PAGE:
Final wellness program rules issued
The Departments of Health and Human Services (HHS), the Treasury (IRS) and Labor (DOL) have jointly issued final rules governing employee incentives offered under a group health plan’s nondiscriminatory wellness program. The rules, which apply to plan years beginning on or after January 1, 2014, divide employee wellness programs into two types: “participatory” wellness programs and “health-contingent” wellness programs.
Participatory wellness programs are those that either do not provide a reward, or that do not set conditions for obtaining a reward that are based on an individual meeting a standard related to a health factor (such as weight, blood pressure, body mass index (BMI), tobacco use, etc.) Examples include a program that reimburses employees for the cost of a gym membership, or a diagnostic testing program that provides a reward for participation only, regardless of results. These kinds of workplace health programs are permitted as long as they are made available to all similarly-situated individuals.
Health-contingent wellness programs are further divided into “activity-only” programs and “outcome-based” programs. Activity-only employee wellness programs are those that require an individual to complete an activity related to a health factor in order to obtain a reward, but that don’t require a certain outcome (e.g., a walking, diet, or exercise program). “Outcome-based” employee wellness programs require an individual to achieve or maintain a specific health outcome (such as not smoking) and are designed to target only individuals in certain at-risk categories (e.g., high cholesterol). In order to be compliant under employment law, these kinds of programs must give the individual an opportunity to qualify for the reward at least once per year, the reward must not exceed 30 percent of the cost of employee-only coverage (or up to 50 percent for tobacco-use related programs), the program must be reasonably designed to promote health or prevent disease, it must be available to all similarly situated individuals, and a reasonable alternative standard must be made available to anyone for whom it is unreasonably difficult or medically inadvisable, due to a medical condition, to participate (78 Fed. Reg. 33158, June 3, 2013).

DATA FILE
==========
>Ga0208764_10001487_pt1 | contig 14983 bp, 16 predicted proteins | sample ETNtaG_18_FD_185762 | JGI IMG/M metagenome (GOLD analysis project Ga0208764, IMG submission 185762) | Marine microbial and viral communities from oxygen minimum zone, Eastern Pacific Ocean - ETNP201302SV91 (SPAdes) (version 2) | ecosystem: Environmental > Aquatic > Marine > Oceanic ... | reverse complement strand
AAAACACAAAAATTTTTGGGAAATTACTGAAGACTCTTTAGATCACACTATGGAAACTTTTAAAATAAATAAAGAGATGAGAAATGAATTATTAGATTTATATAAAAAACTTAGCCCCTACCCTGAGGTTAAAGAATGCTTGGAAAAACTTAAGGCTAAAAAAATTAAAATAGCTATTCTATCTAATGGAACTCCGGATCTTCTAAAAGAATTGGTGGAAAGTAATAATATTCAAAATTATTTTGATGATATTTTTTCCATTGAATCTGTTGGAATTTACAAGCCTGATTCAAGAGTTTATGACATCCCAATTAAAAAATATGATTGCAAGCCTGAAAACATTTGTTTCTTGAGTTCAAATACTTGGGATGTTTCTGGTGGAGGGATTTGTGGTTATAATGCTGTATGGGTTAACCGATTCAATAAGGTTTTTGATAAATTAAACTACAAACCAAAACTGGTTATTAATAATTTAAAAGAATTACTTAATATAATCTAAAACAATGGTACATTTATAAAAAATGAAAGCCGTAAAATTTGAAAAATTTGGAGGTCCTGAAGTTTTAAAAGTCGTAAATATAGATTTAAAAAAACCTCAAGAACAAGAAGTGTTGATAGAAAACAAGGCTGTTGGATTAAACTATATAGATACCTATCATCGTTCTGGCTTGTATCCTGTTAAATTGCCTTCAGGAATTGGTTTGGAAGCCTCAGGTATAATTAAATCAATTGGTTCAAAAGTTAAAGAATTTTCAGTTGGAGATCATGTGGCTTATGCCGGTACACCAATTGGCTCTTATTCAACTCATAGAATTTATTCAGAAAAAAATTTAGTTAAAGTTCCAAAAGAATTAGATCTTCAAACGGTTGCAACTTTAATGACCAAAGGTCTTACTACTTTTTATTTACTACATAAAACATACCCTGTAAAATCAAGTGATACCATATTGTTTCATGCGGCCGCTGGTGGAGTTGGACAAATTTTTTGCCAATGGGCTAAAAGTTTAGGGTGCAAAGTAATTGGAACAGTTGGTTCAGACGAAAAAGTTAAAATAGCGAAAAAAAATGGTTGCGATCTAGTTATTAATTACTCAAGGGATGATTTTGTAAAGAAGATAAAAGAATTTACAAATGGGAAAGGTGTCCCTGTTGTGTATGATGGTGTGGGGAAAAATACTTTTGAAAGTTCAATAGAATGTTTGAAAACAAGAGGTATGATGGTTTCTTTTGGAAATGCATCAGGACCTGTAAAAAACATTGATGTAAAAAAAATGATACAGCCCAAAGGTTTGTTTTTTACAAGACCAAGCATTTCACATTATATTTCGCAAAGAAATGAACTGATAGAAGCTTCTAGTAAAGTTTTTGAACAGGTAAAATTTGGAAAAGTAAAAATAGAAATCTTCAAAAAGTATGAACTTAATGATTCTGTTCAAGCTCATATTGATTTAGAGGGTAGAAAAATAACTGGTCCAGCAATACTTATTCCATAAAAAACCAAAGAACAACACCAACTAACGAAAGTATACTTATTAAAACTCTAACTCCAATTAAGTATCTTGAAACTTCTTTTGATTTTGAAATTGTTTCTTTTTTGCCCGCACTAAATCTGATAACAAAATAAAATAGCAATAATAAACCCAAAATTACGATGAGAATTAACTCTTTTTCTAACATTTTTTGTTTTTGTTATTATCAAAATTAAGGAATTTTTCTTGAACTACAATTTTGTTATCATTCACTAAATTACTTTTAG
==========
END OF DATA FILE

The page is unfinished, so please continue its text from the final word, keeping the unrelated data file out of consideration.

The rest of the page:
Tips: The rules, especially for health-contingent employee wellness programs, are quite complicated and compliance with these rules does not guarantee compliance with other laws, such as the federal Americans with Disabilities Act (ADA). If you currently offer an employee health and wellness program, be sure to consult with your health plan advisor at Vigilant to make sure your program complies with all applicable employment laws. For more information, see our Legal Guide, “Workplace Wellness Programs” (4417).